Tuesday, March 29, 2011

Compassion Has a Thousand Arms

One of my favorite names for the Divine is Kuan Yin, 'She who hears the cries of the world.' A number of Asian nations just had festivals in her honor.  They all have their own take on her name, their own stories, their own religion through which they know her. So many view her as their own special protector. They may all be right.

She is known for her compassion. Often depicted as gentle and mild, her face is an approachable one, reaching beyond Buddhism to various faiths. Women ask her for her aid in conception, in guiding a baby's soul to its mother, then guarding them in birth. She is also said to aid the dead, freeing newly departed souls from the judgment of the underworld.

Yet compassion has not only a gentle face but a thousand arms.

One story of Kuan Yin's origins tells of her willingness to give her eyes and arms to heal a king. When at last the royal family thanked her for her unthinkable sacrifice, the earth trembled, flowers rained down, and her eyes and arms reappeared to them a thousandfold in the clouds.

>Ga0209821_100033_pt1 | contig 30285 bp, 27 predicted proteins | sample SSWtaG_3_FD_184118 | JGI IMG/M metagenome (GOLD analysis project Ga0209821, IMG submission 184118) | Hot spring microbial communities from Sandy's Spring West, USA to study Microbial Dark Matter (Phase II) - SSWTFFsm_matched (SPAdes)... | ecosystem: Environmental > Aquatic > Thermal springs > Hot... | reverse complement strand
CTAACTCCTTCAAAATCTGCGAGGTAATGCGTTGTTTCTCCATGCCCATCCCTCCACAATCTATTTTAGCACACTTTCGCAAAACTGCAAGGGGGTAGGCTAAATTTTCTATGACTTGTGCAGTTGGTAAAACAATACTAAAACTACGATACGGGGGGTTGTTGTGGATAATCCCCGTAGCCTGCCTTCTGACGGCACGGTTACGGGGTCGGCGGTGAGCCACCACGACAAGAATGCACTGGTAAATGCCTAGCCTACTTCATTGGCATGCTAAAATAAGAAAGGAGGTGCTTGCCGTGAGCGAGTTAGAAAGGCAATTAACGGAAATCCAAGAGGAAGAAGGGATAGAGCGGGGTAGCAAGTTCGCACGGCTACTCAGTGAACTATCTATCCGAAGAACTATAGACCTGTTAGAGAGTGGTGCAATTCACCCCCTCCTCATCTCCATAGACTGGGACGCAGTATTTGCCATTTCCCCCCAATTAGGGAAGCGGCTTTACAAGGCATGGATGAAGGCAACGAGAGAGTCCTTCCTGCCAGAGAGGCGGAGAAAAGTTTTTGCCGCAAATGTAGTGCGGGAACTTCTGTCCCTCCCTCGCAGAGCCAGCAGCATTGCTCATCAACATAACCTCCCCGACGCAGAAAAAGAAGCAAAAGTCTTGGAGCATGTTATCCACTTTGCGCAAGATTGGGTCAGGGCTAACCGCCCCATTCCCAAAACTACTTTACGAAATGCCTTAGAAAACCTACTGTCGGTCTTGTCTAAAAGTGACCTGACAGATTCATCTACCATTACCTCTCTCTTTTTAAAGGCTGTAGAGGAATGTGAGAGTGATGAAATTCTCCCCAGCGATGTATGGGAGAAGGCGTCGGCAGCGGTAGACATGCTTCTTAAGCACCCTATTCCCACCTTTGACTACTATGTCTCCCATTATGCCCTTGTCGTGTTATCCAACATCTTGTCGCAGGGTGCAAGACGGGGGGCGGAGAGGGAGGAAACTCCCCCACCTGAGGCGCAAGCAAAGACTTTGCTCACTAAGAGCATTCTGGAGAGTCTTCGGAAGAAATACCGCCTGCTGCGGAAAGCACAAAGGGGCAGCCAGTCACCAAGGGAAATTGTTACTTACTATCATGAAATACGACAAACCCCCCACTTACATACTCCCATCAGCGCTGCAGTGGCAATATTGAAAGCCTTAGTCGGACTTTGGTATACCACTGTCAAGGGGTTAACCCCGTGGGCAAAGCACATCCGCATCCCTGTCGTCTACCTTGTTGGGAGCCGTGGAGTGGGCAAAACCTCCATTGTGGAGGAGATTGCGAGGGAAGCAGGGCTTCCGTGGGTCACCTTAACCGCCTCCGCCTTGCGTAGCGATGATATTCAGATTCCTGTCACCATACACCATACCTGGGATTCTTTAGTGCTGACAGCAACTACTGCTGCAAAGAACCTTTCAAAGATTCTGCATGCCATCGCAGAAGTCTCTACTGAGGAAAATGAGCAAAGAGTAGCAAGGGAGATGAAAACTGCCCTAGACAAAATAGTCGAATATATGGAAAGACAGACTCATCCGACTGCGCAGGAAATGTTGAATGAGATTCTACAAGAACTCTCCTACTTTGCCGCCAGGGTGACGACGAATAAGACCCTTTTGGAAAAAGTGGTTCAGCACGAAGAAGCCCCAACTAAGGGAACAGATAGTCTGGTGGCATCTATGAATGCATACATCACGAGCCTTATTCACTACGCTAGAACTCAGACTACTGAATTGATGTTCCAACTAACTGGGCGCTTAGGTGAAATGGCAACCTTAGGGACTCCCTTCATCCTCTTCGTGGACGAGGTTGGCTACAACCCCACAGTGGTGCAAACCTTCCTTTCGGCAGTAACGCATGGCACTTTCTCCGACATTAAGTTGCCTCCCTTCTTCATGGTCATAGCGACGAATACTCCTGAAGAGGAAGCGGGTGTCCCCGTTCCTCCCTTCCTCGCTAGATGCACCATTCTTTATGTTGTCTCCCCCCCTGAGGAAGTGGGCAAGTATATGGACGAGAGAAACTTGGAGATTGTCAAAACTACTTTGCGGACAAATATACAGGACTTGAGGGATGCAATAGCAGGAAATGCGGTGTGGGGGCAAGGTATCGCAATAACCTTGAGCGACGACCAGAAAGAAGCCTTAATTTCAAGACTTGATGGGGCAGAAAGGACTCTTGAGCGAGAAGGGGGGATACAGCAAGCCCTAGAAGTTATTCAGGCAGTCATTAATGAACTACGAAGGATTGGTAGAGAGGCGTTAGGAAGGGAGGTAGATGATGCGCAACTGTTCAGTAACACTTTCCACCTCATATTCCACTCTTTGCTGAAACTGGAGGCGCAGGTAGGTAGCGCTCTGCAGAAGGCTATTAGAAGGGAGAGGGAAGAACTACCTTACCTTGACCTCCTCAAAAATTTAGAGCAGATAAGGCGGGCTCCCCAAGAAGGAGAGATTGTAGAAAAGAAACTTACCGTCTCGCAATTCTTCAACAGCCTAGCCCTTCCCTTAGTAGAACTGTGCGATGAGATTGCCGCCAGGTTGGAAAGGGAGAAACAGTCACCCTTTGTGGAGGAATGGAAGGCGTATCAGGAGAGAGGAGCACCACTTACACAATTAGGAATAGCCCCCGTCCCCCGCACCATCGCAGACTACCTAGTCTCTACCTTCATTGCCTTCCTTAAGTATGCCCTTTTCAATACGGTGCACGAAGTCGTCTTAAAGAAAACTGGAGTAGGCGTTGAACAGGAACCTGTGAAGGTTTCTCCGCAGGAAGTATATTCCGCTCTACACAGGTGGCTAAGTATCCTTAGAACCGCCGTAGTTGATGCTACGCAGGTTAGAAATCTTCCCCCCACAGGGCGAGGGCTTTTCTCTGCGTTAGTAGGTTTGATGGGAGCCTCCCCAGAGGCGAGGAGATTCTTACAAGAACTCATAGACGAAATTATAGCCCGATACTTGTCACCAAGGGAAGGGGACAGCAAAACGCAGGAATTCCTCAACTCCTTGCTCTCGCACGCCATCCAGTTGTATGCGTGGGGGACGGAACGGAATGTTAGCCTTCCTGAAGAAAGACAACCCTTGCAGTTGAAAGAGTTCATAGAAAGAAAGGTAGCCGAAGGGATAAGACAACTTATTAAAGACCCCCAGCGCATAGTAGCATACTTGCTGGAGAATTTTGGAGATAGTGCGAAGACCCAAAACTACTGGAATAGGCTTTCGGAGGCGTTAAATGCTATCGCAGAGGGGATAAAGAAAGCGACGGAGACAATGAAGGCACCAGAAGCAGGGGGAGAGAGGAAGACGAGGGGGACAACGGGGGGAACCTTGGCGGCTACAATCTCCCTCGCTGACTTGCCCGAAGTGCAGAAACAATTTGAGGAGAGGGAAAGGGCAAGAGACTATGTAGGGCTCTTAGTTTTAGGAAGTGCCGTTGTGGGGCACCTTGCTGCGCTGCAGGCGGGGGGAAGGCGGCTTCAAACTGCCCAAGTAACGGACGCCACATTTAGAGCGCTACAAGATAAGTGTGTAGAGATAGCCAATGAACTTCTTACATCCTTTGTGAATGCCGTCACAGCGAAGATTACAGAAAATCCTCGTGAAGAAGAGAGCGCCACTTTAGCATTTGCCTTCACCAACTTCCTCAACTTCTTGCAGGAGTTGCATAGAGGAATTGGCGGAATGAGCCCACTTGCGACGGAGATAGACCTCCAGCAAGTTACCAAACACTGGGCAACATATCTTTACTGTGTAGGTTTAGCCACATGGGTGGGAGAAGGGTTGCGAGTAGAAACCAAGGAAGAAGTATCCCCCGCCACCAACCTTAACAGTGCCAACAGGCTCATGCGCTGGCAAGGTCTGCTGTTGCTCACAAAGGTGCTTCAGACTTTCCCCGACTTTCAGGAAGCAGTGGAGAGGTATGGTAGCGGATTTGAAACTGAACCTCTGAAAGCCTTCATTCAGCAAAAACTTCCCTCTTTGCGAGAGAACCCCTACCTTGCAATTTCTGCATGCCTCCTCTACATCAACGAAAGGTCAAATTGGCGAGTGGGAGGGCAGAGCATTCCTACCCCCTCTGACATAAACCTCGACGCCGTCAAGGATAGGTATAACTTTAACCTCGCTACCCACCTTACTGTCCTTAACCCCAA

I like to think we all are those arms. We work our work. We do what is needed simply because it is needed. We reach out and hug, type, hammer, lobby, support, plant, paint, chop, carry, caress, heal, manifest, applaud, and wipe tears away.

And when we can't be there, we ask Kuan Yin to be there and hear those cries.

(I'll talk about her dragon some other time.)

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